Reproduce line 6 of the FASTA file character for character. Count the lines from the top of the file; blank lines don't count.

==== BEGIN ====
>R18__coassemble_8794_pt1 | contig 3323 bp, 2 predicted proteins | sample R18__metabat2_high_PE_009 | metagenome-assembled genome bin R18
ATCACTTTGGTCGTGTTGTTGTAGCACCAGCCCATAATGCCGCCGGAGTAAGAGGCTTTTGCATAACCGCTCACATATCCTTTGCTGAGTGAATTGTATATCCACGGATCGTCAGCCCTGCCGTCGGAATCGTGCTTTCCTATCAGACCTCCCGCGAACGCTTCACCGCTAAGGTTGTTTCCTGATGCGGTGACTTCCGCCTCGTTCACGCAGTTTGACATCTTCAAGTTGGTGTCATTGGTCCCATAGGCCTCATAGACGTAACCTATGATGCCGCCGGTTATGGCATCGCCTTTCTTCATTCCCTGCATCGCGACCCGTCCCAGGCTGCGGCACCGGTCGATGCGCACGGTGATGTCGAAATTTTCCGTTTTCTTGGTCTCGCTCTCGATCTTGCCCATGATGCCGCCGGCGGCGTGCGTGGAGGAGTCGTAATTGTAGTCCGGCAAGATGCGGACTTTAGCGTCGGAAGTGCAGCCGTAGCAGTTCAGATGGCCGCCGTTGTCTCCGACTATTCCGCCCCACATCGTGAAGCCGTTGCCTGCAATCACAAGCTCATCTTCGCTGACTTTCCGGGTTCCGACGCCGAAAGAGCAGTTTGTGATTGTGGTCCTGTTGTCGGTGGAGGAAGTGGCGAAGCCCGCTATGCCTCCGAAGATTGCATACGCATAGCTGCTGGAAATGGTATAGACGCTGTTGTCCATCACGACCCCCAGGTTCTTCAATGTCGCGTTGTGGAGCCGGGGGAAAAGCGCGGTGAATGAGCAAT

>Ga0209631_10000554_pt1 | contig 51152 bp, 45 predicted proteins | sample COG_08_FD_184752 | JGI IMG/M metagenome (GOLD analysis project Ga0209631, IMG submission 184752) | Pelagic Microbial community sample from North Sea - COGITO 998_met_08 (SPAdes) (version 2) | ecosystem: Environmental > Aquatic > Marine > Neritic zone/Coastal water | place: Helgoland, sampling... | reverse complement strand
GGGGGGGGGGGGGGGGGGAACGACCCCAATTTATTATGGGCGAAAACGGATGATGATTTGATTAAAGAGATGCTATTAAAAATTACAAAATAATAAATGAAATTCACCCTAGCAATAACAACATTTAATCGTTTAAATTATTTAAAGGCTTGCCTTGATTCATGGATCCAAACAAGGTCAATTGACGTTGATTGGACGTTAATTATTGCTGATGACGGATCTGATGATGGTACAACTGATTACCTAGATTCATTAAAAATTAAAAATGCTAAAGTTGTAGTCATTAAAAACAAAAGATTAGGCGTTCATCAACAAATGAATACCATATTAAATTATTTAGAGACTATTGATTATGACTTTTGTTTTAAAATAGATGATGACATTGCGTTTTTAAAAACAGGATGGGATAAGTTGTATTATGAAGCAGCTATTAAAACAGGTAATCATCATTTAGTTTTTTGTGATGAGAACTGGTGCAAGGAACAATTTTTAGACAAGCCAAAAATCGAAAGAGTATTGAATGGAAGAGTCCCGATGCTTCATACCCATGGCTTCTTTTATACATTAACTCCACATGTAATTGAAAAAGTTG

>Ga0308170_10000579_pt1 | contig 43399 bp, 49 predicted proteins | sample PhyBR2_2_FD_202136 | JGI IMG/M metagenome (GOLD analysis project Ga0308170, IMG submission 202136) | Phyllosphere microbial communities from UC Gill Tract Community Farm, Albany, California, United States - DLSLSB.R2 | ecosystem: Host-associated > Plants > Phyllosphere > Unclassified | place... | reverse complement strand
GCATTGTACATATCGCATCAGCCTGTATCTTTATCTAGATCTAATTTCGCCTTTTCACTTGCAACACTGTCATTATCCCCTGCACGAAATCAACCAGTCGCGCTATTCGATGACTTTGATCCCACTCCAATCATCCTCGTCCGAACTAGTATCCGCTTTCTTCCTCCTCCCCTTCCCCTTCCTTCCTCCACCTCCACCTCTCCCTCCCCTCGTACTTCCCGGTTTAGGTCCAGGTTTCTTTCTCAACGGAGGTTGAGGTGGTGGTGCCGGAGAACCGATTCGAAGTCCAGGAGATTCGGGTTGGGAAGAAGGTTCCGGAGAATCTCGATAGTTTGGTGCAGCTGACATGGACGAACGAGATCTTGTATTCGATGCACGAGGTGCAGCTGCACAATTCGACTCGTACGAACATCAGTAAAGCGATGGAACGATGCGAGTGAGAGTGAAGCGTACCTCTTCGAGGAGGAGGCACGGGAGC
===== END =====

GCATTGTACATATCGCATCAGCCTGTATCTTTATCTAGATCTAATTTCGCCTTTTCACTTGCAACACTGTCATTATCCCCTGCACGAAATCAACCAGTCGCGCTATTCGATGACTTTGATCCCACTCCAATCATCCTCGTCCGAACTAGTATCCGCTTTCTTCCTCCTCCCCTTCCCCTTCCTTCCTCCACCTCCACCTCTCCCTCCCCTCGTACTTCCCGGTTTAGGTCCAGGTTTCTTTCTCAACGGAGGTTGAGGTGGTGGTGCCGGAGAACCGATTCGAAGTCCAGGAGATTCGGGTTGGGAAGAAGGTTCCGGAGAATCTCGATAGTTTGGTGCAGCTGACATGGACGAACGAGATCTTGTATTCGATGCACGAGGTGCAGCTGCACAATTCGACTCGTACGAACATCAGTAAAGCGATGGAACGATGCGAGTGAGAGTGAAGCGTACCTCTTCGAGGAGGAGGCACGGGAGC